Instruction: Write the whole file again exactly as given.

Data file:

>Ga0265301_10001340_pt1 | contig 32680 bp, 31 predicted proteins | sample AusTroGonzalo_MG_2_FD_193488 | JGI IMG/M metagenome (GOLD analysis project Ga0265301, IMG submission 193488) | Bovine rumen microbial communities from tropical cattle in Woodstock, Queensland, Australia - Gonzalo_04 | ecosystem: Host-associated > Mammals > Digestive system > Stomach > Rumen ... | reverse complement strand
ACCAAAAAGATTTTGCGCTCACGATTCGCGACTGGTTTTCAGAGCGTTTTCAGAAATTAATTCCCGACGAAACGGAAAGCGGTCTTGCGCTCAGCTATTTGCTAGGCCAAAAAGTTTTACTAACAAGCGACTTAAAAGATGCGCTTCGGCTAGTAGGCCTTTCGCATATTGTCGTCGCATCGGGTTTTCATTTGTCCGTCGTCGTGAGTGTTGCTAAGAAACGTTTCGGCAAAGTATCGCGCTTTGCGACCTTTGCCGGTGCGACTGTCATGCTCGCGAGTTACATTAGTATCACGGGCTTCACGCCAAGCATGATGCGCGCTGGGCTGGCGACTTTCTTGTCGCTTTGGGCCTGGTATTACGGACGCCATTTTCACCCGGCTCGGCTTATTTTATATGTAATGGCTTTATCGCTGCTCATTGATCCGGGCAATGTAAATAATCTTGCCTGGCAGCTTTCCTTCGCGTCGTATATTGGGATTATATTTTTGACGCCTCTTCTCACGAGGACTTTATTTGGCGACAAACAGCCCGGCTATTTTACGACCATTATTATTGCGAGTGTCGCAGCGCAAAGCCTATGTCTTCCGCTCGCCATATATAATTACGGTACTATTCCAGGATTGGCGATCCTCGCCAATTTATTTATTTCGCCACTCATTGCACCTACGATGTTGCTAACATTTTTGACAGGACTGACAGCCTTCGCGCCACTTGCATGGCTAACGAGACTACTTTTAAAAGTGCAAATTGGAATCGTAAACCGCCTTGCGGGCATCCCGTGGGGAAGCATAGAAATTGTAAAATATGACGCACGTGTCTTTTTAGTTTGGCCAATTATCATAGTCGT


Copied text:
>Ga0265301_10001340_pt1 | contig 32680 bp, 31 predicted proteins | sample AusTroGonzalo_MG_2_FD_193488 | JGI IMG/M metagenome (GOLD analysis project Ga0265301, IMG submission 193488) | Bovine rumen microbial communities from tropical cattle in Woodstock, Queensland, Australia - Gonzalo_04 | ecosystem: Host-associated > Mammals > Digestive system > Stomach > Rumen ... | reverse complement strand
ACCAAAAAGATTTTGCGCTCACGATTCGCGACTGGTTTTCAGAGCGTTTTCAGAAATTAATTCCCGACGAAACGGAAAGCGGTCTTGCGCTCAGCTATTTGCTAGGCCAAAAAGTTTTACTAACAAGCGACTTAAAAGATGCGCTTCGGCTAGTAGGCCTTTCGCATATTGTCGTCGCATCGGGTTTTCATTTGTCCGTCGTCGTGAGTGTTGCTAAGAAACGTTTCGGCAAAGTATCGCGCTTTGCGACCTTTGCCGGTGCGACTGTCATGCTCGCGAGTTACATTAGTATCACGGGCTTCACGCCAAGCATGATGCGCGCTGGGCTGGCGACTTTCTTGTCGCTTTGGGCCTGGTATTACGGACGCCATTTTCACCCGGCTCGGCTTATTTTATATGTAATGGCTTTATCGCTGCTCATTGATCCGGGCAATGTAAATAATCTTGCCTGGCAGCTTTCCTTCGCGTCGTATATTGGGATTATATTTTTGACGCCTCTTCTCACGAGGACTTTATTTGGCGACAAACAGCCCGGCTATTTTACGACCATTATTATTGCGAGTGTCGCAGCGCAAAGCCTATGTCTTCCGCTCGCCATATATAATTACGGTACTATTCCAGGATTGGCGATCCTCGCCAATTTATTTATTTCGCCACTCATTGCACCTACGATGTTGCTAACATTTTTGACAGGACTGACAGCCTTCGCGCCACTTGCATGGCTAACGAGACTACTTTTAAAAGTGCAAATTGGAATCGTAAACCGCCTTGCGGGCATCCCGTGGGGAAGCATAGAAATTGTAAAATATGACGCACGTGTCTTTTTAGTTTGGCCAATTATCATAGTCGT